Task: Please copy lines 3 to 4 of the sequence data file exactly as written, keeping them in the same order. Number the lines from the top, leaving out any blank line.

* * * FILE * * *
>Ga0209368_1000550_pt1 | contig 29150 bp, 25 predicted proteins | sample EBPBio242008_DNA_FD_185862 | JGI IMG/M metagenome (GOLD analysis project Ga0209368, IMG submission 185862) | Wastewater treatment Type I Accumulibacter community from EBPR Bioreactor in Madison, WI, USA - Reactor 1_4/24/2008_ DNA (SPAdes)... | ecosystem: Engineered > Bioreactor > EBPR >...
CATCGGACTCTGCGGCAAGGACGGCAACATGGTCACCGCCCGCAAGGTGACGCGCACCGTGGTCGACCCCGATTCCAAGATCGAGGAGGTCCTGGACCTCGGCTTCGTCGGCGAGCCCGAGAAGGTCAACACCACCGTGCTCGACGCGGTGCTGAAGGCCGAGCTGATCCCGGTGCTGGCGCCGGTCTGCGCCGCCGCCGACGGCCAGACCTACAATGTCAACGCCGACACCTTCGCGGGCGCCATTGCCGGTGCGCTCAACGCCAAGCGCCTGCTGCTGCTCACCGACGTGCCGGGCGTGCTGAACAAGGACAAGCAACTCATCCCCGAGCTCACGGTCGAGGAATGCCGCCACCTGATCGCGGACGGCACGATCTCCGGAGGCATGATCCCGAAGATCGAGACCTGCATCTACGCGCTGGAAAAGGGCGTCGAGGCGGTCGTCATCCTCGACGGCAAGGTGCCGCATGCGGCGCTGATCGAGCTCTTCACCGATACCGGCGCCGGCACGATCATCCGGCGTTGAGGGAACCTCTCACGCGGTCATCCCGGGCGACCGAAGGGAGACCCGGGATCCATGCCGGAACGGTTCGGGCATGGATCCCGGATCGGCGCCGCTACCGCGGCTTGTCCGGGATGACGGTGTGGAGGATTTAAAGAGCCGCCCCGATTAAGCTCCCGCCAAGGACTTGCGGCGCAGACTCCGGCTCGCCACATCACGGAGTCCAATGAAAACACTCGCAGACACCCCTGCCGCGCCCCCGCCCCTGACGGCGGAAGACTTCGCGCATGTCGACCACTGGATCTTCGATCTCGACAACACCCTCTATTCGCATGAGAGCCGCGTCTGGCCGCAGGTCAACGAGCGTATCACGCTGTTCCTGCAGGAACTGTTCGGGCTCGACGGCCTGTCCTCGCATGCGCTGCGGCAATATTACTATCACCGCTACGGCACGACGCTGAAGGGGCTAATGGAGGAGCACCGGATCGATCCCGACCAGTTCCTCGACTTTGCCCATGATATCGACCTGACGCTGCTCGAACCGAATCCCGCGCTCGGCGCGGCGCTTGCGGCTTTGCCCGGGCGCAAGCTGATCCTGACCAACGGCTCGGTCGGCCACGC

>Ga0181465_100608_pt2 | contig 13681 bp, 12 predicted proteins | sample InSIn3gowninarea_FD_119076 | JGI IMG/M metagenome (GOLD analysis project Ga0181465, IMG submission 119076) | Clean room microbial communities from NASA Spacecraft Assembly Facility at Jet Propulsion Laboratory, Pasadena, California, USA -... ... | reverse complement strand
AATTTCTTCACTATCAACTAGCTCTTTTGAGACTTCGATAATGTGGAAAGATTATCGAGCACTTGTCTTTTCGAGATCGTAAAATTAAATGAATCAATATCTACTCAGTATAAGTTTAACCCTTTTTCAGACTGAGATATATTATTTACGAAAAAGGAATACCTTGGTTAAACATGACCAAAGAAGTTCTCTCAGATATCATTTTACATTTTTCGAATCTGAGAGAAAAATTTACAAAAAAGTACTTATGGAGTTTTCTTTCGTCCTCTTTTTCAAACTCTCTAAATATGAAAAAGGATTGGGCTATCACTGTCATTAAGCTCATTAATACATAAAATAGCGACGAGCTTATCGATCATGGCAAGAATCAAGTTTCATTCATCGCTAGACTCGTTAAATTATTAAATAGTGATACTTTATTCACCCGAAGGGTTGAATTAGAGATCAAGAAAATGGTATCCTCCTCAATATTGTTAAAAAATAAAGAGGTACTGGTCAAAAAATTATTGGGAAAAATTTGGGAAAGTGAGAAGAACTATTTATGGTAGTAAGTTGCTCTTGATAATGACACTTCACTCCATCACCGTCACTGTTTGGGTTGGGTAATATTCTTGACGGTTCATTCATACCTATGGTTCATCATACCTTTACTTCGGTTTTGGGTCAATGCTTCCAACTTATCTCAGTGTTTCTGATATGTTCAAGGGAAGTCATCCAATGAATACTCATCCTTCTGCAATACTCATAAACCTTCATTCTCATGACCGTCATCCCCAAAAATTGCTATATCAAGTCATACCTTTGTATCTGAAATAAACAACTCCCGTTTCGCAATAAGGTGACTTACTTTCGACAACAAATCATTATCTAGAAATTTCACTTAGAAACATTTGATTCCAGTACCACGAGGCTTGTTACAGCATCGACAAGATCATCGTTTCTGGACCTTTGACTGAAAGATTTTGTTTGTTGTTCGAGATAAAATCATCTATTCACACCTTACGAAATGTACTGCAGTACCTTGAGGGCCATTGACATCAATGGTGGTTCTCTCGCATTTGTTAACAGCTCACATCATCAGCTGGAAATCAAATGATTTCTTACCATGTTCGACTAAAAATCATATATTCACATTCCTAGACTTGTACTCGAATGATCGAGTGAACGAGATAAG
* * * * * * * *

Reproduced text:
>Ga0181465_100608_pt2 | contig 13681 bp, 12 predicted proteins | sample InSIn3gowninarea_FD_119076 | JGI IMG/M metagenome (GOLD analysis project Ga0181465, IMG submission 119076) | Clean room microbial communities from NASA Spacecraft Assembly Facility at Jet Propulsion Laboratory, Pasadena, California, USA -... ... | reverse complement strand
AATTTCTTCACTATCAACTAGCTCTTTTGAGACTTCGATAATGTGGAAAGATTATCGAGCACTTGTCTTTTCGAGATCGTAAAATTAAATGAATCAATATCTACTCAGTATAAGTTTAACCCTTTTTCAGACTGAGATATATTATTTACGAAAAAGGAATACCTTGGTTAAACATGACCAAAGAAGTTCTCTCAGATATCATTTTACATTTTTCGAATCTGAGAGAAAAATTTACAAAAAAGTACTTATGGAGTTTTCTTTCGTCCTCTTTTTCAAACTCTCTAAATATGAAAAAGGATTGGGCTATCACTGTCATTAAGCTCATTAATACATAAAATAGCGACGAGCTTATCGATCATGGCAAGAATCAAGTTTCATTCATCGCTAGACTCGTTAAATTATTAAATAGTGATACTTTATTCACCCGAAGGGTTGAATTAGAGATCAAGAAAATGGTATCCTCCTCAATATTGTTAAAAAATAAAGAGGTACTGGTCAAAAAATTATTGGGAAAAATTTGGGAAAGTGAGAAGAACTATTTATGGTAGTAAGTTGCTCTTGATAATGACACTTCACTCCATCACCGTCACTGTTTGGGTTGGGTAATATTCTTGACGGTTCATTCATACCTATGGTTCATCATACCTTTACTTCGGTTTTGGGTCAATGCTTCCAACTTATCTCAGTGTTTCTGATATGTTCAAGGGAAGTCATCCAATGAATACTCATCCTTCTGCAATACTCATAAACCTTCATTCTCATGACCGTCATCCCCAAAAATTGCTATATCAAGTCATACCTTTGTATCTGAAATAAACAACTCCCGTTTCGCAATAAGGTGACTTACTTTCGACAACAAATCATTATCTAGAAATTTCACTTAGAAACATTTGATTCCAGTACCACGAGGCTTGTTACAGCATCGACAAGATCATCGTTTCTGGACCTTTGACTGAAAGATTTTGTTTGTTGTTCGAGATAAAATCATCTATTCACACCTTACGAAATGTACTGCAGTACCTTGAGGGCCATTGACATCAATGGTGGTTCTCTCGCATTTGTTAACAGCTCACATCATCAGCTGGAAATCAAATGATTTCTTACCATGTTCGACTAAAAATCATATATTCACATTCCTAGACTTGTACTCGAATGATCGAGTGAACGAGATAAG